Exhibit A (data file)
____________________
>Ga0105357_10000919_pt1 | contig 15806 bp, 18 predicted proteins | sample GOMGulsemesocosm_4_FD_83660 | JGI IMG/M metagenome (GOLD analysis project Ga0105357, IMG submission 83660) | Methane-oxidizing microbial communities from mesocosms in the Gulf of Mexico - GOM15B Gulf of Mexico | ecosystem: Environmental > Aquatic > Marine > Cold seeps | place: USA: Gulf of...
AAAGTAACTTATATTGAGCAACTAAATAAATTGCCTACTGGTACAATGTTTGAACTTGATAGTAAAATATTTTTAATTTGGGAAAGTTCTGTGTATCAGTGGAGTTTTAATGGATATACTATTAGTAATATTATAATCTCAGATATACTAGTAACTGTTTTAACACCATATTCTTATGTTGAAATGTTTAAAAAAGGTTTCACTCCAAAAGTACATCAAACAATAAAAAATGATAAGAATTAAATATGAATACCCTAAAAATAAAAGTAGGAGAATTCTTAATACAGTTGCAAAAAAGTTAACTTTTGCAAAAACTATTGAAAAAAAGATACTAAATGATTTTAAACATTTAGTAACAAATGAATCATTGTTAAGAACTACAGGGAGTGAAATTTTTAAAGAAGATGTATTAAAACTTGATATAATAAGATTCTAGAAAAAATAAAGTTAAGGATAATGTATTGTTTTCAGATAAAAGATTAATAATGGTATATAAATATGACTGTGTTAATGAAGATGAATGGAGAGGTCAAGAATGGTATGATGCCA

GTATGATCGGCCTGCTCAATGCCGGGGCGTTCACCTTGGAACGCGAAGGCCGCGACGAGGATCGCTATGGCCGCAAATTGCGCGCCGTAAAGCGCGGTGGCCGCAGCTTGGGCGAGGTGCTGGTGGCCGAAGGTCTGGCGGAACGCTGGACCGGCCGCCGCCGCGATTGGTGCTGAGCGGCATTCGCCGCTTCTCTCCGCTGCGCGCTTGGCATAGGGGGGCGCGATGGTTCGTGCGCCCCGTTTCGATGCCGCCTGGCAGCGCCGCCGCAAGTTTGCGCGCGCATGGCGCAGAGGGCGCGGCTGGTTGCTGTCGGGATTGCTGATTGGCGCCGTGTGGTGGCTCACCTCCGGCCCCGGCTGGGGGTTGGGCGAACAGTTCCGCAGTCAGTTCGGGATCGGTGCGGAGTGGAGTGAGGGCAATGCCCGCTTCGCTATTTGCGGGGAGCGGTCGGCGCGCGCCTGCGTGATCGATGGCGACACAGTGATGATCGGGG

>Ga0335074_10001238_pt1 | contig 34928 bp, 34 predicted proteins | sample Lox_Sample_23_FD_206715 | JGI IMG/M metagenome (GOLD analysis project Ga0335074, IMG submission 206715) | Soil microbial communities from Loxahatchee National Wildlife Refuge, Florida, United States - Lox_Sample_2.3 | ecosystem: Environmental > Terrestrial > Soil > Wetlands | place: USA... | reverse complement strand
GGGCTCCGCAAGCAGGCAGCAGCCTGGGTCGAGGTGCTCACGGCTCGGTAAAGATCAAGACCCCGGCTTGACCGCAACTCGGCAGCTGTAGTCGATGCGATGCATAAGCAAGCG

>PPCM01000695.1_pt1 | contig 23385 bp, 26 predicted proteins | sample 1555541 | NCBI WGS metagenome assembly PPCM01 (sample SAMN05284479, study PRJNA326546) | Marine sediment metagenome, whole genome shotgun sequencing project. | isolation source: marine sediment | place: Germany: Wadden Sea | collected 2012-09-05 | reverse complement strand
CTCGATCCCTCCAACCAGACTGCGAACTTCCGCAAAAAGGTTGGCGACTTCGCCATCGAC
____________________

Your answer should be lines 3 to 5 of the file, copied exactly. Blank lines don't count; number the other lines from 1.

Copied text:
GTATGATCGGCCTGCTCAATGCCGGGGCGTTCACCTTGGAACGCGAAGGCCGCGACGAGGATCGCTATGGCCGCAAATTGCGCGCCGTAAAGCGCGGTGGCCGCAGCTTGGGCGAGGTGCTGGTGGCCGAAGGTCTGGCGGAACGCTGGACCGGCCGCCGCCGCGATTGGTGCTGAGCGGCATTCGCCGCTTCTCTCCGCTGCGCGCTTGGCATAGGGGGGCGCGATGGTTCGTGCGCCCCGTTTCGATGCCGCCTGGCAGCGCCGCCGCAAGTTTGCGCGCGCATGGCGCAGAGGGCGCGGCTGGTTGCTGTCGGGATTGCTGATTGGCGCCGTGTGGTGGCTCACCTCCGGCCCCGGCTGGGGGTTGGGCGAACAGTTCCGCAGTCAGTTCGGGATCGGTGCGGAGTGGAGTGAGGGCAATGCCCGCTTCGCTATTTGCGGGGAGCGGTCGGCGCGCGCCTGCGTGATCGATGGCGACACAGTGATGATCGGGG

>Ga0335074_10001238_pt1 | contig 34928 bp, 34 predicted proteins | sample Lox_Sample_23_FD_206715 | JGI IMG/M metagenome (GOLD analysis project Ga0335074, IMG submission 206715) | Soil microbial communities from Loxahatchee National Wildlife Refuge, Florida, United States - Lox_Sample_2.3 | ecosystem: Environmental > Terrestrial > Soil > Wetlands | place: USA... | reverse complement strand
GGGCTCCGCAAGCAGGCAGCAGCCTGGGTCGAGGTGCTCACGGCTCGGTAAAGATCAAGACCCCGGCTTGACCGCAACTCGGCAGCTGTAGTCGATGCGATGCATAAGCAAGCG